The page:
Kim is a member of the group that supports Korean unification that hosted the event, police said. He has also staged one-man protests against Japan over disputed islands known as Dokdo in Korean and Takeshima in Japanese, and, according to his blog, he led a protest outside a U.S. army base in Seoul last November.
“The guy comes in … He yells something, goes up to the ambassador and slashes him in the face,” witness Michael Lammbrau of the Arirang Institute think-tank.
Citing South Korean intelligence agencies, Yonhap said the attacker had reportedly visited North Korea six times and once set himself on fire in front of the president’s office:
The suspect shouted his opposition to the annual Key Resolve and Foal Eagle military exercises that started Monday as he was being taken into a police car, authorities said. The exercises are part of Seoul and Washington’s efforts to better deter threats from North Korea. …
On Tuesday, Kim wrote a post that condemned the military drills between South Korea and the U.S., calling it “the reason why the reunion between family members (separated by the 1950-53 Korean War) couldn’t take place.”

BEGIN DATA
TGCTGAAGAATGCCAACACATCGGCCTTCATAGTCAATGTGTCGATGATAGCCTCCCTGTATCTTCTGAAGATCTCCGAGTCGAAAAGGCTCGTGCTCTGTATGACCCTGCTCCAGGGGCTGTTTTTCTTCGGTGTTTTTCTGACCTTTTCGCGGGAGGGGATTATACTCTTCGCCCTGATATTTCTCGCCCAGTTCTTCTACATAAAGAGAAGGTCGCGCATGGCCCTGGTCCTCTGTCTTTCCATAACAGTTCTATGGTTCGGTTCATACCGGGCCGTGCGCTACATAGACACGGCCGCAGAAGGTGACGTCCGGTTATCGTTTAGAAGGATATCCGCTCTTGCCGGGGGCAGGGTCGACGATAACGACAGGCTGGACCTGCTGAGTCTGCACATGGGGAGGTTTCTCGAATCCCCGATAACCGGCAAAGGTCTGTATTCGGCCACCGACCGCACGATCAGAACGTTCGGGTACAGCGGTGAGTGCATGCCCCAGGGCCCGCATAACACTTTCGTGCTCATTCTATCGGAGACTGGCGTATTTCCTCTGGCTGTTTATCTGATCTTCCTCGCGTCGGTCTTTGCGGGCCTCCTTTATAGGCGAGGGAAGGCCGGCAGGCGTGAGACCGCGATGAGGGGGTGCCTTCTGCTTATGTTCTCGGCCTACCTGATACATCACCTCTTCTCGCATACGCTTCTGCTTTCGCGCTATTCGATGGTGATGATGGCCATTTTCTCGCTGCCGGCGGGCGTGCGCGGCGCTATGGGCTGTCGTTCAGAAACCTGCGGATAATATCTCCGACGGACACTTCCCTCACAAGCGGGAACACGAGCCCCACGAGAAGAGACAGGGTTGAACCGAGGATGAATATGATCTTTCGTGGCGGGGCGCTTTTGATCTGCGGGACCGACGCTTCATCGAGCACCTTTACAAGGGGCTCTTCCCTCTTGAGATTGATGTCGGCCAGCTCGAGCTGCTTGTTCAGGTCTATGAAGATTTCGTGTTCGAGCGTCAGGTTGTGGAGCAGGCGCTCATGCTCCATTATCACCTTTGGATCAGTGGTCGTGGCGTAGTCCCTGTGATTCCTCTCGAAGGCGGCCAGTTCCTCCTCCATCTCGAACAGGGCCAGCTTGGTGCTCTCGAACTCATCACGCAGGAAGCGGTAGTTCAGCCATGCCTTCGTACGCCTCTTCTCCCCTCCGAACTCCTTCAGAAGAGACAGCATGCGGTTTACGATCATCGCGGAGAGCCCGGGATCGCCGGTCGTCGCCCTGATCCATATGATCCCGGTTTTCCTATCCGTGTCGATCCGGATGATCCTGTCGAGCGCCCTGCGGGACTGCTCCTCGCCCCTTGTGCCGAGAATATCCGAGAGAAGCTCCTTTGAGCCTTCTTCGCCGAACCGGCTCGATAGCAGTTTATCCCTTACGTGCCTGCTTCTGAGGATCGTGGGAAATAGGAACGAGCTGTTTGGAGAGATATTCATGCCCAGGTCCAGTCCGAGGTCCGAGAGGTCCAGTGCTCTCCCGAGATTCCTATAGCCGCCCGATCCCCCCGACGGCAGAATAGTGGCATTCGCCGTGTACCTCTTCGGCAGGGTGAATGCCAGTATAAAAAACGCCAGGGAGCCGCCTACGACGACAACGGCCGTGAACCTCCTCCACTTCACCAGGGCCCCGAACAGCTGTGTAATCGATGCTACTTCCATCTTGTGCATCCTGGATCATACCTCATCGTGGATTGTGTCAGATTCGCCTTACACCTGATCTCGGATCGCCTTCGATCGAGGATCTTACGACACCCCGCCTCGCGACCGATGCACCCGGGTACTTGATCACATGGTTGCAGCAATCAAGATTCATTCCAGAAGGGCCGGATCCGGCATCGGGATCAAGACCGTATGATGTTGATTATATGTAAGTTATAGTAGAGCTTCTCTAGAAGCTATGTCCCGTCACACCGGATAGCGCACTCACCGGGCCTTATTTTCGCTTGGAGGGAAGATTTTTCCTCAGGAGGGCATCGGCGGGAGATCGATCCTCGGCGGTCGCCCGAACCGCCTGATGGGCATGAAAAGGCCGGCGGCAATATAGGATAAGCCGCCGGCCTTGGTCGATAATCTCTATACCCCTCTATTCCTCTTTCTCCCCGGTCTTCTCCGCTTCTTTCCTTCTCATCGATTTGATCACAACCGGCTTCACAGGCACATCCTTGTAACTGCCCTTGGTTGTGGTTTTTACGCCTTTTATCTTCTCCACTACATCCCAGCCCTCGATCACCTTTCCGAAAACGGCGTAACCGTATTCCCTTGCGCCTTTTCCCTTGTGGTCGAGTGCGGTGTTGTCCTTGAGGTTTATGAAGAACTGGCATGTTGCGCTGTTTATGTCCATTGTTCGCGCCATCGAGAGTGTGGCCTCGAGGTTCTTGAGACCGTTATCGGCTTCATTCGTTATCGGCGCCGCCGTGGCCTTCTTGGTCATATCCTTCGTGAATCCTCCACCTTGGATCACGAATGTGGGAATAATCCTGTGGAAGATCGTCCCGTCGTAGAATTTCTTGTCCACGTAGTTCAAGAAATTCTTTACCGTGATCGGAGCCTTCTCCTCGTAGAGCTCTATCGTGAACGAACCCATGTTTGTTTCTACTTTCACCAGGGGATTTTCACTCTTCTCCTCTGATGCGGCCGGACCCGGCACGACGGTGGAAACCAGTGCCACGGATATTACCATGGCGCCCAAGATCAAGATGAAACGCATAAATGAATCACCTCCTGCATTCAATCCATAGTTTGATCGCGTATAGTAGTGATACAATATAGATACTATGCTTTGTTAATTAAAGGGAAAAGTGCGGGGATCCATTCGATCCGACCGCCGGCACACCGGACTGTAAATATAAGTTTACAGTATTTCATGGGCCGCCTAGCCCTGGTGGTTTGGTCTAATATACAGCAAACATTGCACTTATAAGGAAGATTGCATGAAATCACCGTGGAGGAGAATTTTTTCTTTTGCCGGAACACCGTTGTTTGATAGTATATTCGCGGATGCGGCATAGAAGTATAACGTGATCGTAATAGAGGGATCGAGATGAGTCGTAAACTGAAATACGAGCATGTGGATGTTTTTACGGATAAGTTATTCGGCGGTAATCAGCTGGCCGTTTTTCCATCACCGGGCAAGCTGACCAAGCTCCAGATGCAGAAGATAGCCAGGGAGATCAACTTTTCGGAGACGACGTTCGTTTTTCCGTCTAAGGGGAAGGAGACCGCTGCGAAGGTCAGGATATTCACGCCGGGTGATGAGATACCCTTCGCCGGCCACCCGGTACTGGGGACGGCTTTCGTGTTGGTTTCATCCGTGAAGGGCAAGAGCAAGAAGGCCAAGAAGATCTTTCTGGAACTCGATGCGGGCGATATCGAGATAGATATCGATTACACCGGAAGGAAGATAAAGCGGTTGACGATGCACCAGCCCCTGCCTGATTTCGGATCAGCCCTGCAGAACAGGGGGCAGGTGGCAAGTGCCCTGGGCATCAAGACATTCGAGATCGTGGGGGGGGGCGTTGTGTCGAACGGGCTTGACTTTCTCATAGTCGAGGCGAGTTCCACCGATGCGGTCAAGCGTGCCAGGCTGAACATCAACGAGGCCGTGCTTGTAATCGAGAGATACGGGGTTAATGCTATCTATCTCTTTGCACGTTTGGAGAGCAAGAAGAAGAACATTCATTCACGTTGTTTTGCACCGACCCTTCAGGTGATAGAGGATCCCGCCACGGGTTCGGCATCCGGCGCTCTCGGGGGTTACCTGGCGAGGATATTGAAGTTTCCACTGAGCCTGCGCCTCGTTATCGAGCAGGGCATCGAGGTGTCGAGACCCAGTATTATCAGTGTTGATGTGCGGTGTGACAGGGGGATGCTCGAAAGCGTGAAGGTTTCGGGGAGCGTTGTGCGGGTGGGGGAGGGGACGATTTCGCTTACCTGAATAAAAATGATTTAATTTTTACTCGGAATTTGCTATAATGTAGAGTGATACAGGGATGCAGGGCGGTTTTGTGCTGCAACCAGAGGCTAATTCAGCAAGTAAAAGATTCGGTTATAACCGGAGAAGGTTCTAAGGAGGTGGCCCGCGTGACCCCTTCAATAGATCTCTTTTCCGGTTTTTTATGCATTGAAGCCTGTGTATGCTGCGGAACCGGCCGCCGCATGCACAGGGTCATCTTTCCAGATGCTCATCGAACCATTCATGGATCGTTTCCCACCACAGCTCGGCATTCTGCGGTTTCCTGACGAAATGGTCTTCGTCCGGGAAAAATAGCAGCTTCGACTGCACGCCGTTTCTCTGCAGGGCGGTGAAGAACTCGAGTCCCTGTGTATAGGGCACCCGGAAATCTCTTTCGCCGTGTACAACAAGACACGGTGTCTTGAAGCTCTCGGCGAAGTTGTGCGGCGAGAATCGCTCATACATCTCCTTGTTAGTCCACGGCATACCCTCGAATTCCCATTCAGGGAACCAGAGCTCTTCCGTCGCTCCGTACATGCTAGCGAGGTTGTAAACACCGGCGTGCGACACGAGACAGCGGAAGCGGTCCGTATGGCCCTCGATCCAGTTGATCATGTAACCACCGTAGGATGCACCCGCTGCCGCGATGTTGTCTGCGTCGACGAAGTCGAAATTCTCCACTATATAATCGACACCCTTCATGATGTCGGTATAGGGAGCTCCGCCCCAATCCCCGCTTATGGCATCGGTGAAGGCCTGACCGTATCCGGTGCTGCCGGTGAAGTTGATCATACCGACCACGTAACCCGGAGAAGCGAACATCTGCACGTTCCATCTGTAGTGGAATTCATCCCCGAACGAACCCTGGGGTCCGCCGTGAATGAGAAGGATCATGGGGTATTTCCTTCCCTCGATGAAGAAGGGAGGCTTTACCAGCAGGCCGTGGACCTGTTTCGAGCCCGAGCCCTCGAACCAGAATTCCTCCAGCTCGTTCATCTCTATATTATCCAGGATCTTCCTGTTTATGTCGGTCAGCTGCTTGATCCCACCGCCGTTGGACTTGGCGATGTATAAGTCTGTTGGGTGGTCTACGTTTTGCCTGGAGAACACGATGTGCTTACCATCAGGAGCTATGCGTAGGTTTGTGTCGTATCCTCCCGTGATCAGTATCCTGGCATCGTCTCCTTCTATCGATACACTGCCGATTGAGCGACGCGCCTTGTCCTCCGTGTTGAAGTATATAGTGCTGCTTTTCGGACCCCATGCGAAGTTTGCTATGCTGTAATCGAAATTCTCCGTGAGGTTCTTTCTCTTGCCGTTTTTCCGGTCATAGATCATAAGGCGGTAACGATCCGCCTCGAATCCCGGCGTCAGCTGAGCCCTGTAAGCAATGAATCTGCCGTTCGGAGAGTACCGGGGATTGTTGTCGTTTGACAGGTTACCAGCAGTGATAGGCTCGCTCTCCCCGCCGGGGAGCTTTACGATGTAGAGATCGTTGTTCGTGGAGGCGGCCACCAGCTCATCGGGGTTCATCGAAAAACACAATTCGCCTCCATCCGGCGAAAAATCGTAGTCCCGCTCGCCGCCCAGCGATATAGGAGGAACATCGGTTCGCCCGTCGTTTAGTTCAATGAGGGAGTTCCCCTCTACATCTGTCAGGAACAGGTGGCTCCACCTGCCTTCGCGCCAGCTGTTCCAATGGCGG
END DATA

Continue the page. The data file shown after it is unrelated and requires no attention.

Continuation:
Russian President Vladimir Putin has vowed to bring the killer of Nemtsov to justice.
By Malia Zimmerman
Enemies of Vladimir Putin have a way of winding up dead.
Whether they are poisoned, gunned down on the streets of Moscow or blown to bits in their homes, people who have crossed or merely criticized the Russian president have turned up dead around the world. Putin political adversary Boris Nemtsov, who was shot and killed near the Kremlin last week, is only the latest in a long line that includes hundreds of journalists, human rights activists and businessmen.
“I believe Vladimir Putin is a stone-cold killer,” said Bill Browder, author of “Red Notice, A True Story of High Finance, Murder, and One Man’s Fight for Justice.” “Anyone who gets in the way seems to be arrested, exiled or killed.”
Browder, a Russia-based investor in the 1990s, recounts in his book details of the consequences he and his lawyer, Sergei Magnitsky, suffered at the hands of the Putin regime. Magnitsky was murdered in prison in 2009, after being arrested for exposing a $230 million tax fraud scheme involving law enforcement and government officials.
Nemtsov, like many others whose murders have been blamed on Putin, had other enemies who may have been capable of killing. The Russian president, a former KGB agent, has vowed to bring Nemtsov’s killer to justice and implied that the hit may have been aimed at destabilizing his cash-strapped regime by framing it.